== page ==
If you were ever curious about how the crowdfunding thing works behind the scenes, I’m here to lift back the curtain. Purely because I think transparency is important and the taboo around money needs to die.
So, let’s dive in.
On the surface, the crowdfunding campaign for my novel raised six-hundred-and-twenty (620) pounds. What I actually got in my bank account, after fees, was £535.51.
That’s a lot of fees, you might say to yourself, and I agree. IndieGoGo (my crowdfunding platform of choice) has two different types of campaign. Why I picked them is because they offer an option to get the funds you raise, even if you don’t reach your target. I think that if you picked the more standard method, of only getting funded if you reached your full goal, has a different set of fees. So there’s pluses and minuses to both.
What is the same with both is that the minimum goal amount you can set is 500, whether that is euro, dollars, or pounds––you choose whichever is most relevant for your country.
Charges deducted from my total were a £31 platform fee, a £28.49 payment processing fee (2.9% + £0.30 fee per transaction), and a £25 bank delivery fee, which I believe varies depending what country you’re in.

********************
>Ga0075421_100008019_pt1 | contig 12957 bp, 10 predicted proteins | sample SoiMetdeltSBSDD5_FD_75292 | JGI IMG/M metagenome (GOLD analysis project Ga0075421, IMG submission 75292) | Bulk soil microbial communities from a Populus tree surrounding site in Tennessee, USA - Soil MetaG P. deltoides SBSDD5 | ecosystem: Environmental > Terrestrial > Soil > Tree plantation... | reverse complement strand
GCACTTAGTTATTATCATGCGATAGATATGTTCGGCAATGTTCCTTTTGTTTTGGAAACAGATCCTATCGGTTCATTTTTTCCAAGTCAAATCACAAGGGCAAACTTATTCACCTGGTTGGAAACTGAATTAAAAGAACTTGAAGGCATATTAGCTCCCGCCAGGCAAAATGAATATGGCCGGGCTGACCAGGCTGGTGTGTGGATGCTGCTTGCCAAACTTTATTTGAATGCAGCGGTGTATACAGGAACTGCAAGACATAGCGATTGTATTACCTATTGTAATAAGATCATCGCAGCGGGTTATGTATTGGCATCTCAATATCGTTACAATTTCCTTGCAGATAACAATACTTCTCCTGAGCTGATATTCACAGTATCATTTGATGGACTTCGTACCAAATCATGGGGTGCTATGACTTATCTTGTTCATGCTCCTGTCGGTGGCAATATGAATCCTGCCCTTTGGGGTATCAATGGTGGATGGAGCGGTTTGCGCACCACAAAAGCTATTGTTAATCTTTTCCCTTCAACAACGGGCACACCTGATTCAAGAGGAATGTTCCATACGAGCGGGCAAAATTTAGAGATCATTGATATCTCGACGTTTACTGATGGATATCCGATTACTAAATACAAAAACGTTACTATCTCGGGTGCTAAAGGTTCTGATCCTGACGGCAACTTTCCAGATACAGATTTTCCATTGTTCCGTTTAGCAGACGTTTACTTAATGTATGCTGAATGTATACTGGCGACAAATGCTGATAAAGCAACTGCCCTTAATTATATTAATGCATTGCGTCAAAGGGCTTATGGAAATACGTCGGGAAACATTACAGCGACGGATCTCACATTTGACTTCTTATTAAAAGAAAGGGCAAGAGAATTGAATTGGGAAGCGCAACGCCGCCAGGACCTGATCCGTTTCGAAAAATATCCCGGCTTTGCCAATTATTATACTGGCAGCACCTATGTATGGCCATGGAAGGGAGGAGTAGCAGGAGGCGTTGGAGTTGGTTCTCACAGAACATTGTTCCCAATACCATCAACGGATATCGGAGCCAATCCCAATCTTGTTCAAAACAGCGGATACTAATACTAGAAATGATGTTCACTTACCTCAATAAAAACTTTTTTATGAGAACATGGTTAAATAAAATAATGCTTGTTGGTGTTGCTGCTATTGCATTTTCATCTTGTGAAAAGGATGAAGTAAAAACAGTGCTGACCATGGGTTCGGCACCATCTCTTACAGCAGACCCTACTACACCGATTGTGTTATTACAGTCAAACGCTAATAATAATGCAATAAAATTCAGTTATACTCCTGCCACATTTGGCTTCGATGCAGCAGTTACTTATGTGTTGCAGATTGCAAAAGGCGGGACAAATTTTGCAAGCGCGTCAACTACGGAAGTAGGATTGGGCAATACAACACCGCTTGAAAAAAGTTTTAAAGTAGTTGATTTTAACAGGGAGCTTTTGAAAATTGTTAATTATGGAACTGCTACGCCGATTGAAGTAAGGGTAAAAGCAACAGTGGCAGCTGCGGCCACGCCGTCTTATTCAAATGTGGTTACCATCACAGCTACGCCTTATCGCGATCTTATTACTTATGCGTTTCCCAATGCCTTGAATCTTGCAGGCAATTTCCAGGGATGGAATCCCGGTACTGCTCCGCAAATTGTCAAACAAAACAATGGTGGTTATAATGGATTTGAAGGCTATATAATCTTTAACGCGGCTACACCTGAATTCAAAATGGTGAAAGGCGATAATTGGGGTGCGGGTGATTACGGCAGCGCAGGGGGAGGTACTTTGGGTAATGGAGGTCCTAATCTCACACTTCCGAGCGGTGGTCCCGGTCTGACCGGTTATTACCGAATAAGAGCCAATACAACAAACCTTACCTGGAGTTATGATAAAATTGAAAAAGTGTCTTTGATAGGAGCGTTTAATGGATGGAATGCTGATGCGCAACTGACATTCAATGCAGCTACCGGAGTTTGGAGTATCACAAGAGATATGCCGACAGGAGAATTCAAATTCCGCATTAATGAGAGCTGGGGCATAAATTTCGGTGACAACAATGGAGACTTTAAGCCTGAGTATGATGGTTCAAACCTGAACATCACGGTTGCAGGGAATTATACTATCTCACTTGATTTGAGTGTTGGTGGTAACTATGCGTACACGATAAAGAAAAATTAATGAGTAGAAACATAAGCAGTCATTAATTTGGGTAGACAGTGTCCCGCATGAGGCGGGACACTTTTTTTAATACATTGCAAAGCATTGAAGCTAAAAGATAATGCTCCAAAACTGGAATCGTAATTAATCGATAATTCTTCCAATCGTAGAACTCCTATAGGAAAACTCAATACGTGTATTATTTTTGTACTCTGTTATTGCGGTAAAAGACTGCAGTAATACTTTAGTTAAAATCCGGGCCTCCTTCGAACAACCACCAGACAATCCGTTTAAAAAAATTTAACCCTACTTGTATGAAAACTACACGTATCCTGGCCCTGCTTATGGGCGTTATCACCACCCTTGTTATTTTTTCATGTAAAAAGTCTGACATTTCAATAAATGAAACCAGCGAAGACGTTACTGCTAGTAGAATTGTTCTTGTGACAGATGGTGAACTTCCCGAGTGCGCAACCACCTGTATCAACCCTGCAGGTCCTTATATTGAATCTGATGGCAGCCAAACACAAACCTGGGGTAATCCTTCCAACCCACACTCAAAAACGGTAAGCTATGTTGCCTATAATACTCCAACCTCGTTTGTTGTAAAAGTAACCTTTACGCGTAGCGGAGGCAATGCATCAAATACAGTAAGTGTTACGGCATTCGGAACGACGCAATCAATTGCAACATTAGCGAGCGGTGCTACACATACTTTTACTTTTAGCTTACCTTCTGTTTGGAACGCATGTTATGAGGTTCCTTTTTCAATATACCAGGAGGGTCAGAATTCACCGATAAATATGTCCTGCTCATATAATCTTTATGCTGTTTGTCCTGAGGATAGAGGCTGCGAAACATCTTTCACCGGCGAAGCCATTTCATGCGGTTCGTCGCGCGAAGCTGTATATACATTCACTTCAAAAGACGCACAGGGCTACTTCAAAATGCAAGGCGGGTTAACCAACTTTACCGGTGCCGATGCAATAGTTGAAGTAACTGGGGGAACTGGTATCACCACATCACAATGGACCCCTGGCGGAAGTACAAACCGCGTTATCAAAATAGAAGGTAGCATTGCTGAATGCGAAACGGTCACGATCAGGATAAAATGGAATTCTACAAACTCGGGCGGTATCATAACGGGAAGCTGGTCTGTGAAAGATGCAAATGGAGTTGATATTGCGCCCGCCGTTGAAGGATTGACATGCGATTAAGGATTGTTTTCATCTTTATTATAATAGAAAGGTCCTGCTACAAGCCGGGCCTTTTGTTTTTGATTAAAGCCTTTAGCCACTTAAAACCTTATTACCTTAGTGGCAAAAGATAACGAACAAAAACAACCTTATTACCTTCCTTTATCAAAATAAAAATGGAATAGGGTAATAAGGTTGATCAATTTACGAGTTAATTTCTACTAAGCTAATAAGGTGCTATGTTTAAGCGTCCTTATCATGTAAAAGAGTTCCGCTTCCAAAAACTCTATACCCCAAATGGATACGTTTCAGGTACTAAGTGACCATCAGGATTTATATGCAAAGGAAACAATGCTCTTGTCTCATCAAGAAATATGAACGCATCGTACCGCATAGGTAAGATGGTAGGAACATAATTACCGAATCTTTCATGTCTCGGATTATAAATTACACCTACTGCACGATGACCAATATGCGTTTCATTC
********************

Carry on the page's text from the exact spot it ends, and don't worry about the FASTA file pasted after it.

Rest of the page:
If I’d had over £1,000 pledged, the site would have also held some of my funds in reserve.
As you can see from the pie chart above, the funds came from four different countries: £280 from the UK, £250 from the US, £50 from New Zealand, and £40 from Canada.
When I set the campaign up, I think the guidance notes said, on average, most people get 30% of their pledges from family and friends, but for the 23 people who backed my campaign, 22 of them were my friends. There’s just one person who’s identity is a mystery to me, though likey I do know them, too, just don’t recognise their username. (The campaign page says I had 24 backers, but one of my friends contributed twice.)
My campaign had 260 total visits, with viewers coming from Facebook primarily, via a direct link in the second instance, and thirdly from Twitter. None of my funds came from people randomly scrolling through IndieGoGo, which I believe is uncommon.
The majority of contributions to my campaign came at the beginning, trailing off towards the end, which I understand is normal. And I think that’s basically all the info. I have to share. I hope it was interesting (I know I love these kinds of breakdowns), but if you have any questions, please let me know.
Thanks again to everyone who helped make my campaign a success.